So I really want to be enthusiastic about COD (cash on delivery) aid. The idea has been developed by the Centre for Global Development.
COD aid "builds on existing initiatives that strive to disburse aid against results, but it takes the idea further by linking payments more directly to a single specific outcome; giving the recipient country full authority to achieve progress however it sees fit and without interference of any kind from donors; and assuring that the recipient country’s progress is transparent and visible to its own citizens. These features could rebalance accountability, reduce transaction costs, and encourage local innovation and learning."
There is a nice frequently asked questions (FAQ) section on the CGD website that addresses 33 questions.
So why do I have my doubts? My main concern is whether there will be demand for it.
1. Which types of countries will be excited by it?
Countries that are "able but not willing" to prioritise human development are surely not going to be incentivised to become more interested by these relatively small amounts of aid.
For countries that are "willing but not able", where are they going to get the resources from to achieve the outcomes to get the cash?
The FAQ relating to this argues that countries are not starting from blank slates--they have the resources--and COD aid is intended to make sure they make the most of those existing resources. But I think this answer applies best to the "willing AND able" country category.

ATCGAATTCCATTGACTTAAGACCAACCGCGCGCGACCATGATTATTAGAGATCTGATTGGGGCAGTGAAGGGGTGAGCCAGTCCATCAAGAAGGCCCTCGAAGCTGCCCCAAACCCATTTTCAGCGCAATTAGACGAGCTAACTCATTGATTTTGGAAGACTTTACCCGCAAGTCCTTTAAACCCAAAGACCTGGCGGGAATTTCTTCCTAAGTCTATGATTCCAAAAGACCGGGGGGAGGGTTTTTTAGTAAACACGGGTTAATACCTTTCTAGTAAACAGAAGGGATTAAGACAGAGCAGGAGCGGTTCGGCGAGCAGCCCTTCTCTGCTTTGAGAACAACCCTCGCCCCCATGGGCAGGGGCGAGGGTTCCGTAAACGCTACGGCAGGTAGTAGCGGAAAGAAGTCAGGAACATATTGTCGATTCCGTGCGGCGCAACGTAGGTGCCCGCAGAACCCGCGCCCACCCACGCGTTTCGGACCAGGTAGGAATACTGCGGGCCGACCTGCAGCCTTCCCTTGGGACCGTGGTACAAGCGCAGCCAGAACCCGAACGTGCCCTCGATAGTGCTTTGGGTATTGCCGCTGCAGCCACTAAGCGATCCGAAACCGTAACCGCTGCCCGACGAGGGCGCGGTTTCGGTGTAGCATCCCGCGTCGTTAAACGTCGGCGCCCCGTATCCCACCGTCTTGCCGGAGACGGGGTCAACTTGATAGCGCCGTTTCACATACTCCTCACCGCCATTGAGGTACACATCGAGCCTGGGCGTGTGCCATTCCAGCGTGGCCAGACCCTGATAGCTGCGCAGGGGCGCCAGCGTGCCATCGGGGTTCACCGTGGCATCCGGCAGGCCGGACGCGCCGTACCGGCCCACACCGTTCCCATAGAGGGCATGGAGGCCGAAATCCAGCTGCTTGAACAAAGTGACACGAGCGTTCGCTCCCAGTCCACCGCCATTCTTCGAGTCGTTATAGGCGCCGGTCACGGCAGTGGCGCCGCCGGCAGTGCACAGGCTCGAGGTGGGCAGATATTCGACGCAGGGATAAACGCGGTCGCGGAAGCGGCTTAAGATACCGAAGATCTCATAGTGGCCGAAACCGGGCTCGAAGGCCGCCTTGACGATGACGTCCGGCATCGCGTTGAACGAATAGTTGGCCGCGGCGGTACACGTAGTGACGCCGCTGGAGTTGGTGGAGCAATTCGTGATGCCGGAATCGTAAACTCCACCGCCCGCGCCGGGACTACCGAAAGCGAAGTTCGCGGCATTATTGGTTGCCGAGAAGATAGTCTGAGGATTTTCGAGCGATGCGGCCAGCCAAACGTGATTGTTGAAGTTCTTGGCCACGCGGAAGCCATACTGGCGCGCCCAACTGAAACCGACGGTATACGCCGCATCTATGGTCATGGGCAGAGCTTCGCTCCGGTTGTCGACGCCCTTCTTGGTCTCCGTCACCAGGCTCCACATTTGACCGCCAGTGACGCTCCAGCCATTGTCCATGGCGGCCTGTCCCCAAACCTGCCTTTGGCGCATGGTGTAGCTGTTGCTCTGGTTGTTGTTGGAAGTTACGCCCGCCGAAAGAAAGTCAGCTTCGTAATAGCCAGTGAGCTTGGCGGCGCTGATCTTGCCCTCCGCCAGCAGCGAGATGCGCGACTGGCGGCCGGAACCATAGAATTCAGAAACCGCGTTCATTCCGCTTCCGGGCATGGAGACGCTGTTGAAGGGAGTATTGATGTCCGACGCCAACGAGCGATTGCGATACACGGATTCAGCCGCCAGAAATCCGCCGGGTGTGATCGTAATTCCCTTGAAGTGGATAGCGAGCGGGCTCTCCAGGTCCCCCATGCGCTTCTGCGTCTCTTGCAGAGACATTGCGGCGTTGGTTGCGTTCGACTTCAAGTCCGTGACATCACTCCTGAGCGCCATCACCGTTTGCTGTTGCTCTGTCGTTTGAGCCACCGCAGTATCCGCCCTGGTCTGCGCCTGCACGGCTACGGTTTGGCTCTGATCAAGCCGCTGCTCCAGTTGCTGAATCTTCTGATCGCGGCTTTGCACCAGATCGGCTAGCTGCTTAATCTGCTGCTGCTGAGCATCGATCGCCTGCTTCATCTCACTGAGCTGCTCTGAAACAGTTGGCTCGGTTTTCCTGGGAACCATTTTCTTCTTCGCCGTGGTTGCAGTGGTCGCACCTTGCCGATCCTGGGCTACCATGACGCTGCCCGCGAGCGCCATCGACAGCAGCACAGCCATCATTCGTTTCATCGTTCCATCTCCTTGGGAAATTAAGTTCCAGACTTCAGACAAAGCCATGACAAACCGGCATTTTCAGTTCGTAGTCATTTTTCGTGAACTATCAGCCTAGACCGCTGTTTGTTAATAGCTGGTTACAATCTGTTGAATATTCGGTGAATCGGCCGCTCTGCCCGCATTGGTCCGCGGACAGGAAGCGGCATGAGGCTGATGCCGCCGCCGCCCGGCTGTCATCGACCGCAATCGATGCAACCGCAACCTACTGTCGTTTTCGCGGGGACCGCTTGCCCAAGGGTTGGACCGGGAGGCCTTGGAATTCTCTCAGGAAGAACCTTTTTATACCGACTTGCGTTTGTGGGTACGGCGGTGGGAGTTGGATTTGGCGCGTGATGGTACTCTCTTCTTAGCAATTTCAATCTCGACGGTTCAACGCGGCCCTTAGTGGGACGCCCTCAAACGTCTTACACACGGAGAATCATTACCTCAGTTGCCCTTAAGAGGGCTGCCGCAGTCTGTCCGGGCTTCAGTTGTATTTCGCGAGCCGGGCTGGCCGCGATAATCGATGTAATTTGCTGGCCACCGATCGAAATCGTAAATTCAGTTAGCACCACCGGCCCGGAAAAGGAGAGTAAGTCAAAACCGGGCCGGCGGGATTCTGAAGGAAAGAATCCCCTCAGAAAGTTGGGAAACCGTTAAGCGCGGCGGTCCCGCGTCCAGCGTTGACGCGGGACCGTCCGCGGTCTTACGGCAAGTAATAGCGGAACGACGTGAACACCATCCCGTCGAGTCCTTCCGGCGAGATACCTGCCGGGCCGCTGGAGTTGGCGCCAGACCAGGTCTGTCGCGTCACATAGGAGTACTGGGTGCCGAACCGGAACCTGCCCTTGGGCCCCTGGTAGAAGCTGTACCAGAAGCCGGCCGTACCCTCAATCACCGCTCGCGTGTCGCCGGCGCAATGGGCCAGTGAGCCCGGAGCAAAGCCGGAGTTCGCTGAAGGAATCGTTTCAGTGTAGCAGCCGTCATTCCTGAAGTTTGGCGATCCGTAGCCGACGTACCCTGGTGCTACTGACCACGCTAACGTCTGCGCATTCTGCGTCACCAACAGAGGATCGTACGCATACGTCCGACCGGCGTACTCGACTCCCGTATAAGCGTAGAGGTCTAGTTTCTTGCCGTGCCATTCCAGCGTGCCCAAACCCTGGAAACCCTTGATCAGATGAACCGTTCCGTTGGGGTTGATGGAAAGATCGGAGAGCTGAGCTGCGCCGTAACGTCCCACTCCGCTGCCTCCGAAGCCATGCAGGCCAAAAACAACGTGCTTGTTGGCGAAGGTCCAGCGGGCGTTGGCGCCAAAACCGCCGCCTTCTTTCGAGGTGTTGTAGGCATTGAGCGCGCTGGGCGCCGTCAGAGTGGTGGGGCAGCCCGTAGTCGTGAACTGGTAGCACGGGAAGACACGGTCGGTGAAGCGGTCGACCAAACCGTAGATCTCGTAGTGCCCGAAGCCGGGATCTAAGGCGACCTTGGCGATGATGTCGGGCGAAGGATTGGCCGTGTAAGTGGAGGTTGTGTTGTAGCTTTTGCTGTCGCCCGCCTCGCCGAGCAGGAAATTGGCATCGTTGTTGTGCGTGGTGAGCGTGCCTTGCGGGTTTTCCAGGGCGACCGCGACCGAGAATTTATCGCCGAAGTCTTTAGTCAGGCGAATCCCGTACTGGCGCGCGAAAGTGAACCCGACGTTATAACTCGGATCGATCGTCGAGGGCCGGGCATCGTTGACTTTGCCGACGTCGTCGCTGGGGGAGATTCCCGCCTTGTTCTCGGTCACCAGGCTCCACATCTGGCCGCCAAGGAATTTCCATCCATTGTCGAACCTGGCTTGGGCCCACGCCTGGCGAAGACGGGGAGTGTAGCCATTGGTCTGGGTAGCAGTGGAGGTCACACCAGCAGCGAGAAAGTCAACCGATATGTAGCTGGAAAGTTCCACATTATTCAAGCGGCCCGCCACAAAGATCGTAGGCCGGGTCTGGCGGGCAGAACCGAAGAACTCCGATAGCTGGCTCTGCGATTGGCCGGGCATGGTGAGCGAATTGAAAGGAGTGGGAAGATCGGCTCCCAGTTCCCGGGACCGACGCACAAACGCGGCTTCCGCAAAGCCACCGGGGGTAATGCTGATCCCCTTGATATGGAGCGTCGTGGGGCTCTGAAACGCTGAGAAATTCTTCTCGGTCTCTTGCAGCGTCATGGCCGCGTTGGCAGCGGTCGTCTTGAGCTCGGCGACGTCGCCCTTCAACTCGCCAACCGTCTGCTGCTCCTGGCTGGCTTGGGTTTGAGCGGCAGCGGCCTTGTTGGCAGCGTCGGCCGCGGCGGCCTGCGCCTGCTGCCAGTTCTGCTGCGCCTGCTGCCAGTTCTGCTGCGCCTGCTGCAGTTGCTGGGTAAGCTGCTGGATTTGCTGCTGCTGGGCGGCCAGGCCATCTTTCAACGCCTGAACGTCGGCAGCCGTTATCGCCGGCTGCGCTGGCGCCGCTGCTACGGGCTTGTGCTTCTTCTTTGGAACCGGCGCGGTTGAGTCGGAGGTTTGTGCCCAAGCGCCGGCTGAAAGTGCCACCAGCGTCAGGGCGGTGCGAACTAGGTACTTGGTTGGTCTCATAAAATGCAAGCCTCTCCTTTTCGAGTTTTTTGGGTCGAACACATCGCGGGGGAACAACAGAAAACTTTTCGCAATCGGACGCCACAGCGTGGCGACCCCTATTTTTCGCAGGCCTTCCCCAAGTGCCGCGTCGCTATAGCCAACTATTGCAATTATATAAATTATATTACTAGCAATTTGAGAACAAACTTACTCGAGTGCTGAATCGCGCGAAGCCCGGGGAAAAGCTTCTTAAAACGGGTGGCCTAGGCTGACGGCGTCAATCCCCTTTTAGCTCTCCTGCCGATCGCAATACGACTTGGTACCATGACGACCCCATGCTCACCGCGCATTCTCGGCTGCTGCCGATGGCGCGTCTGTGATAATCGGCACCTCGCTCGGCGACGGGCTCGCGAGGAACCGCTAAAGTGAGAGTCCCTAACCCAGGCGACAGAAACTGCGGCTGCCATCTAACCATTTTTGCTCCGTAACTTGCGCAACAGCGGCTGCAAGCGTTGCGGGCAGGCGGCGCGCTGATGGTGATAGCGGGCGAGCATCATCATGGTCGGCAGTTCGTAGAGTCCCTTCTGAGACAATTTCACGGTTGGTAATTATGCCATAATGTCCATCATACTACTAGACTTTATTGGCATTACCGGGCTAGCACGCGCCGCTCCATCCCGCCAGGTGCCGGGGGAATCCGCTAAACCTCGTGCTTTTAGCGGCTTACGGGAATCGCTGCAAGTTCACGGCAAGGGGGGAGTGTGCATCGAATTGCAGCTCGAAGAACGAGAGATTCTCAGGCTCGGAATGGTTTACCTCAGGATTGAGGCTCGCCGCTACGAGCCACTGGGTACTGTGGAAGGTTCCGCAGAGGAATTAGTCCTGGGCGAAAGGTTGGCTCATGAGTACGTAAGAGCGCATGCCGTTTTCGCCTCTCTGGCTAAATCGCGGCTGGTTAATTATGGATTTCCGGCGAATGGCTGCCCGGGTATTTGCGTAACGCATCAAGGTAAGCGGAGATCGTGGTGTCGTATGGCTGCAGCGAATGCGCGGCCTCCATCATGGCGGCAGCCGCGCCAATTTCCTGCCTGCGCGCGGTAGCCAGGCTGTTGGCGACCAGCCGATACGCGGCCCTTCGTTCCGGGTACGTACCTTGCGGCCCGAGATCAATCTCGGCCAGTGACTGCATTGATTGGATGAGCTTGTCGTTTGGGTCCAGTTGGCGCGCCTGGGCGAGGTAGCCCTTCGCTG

2. Which countries will want to take the risk of not achieving the outcomes?
Countries cannot have complete control over outcomes. The FAQ response to this states that COD aid is not "all or nothing" and that "a country would be paid a set amount for each additional student that completes primary schooling and takes an approved test, regardless of the level of coverage it reached". Completing school and taking a test seems more like an output than an outcome. The outcome should relate to learning and cognitive achievement. But what happens if the student does not do well in the test? The state cannot be held fully responsible for that, surely.
And are other development outcomes as incremental as education?
It would be good to know if any market research has been done on the demand for COD aid. Obviously demand will depend on the alternatives on offer.
I have not thought nearly as hard about this as the folks at CGD have, and they are smart, so I'm bracing myself for a slew of emails from them.
And one other thing, they really should get another name for this approach. Cod is also slang for "sham". And despite my doubts, COD aid is something to be taken seriously and is definitely not sham aid.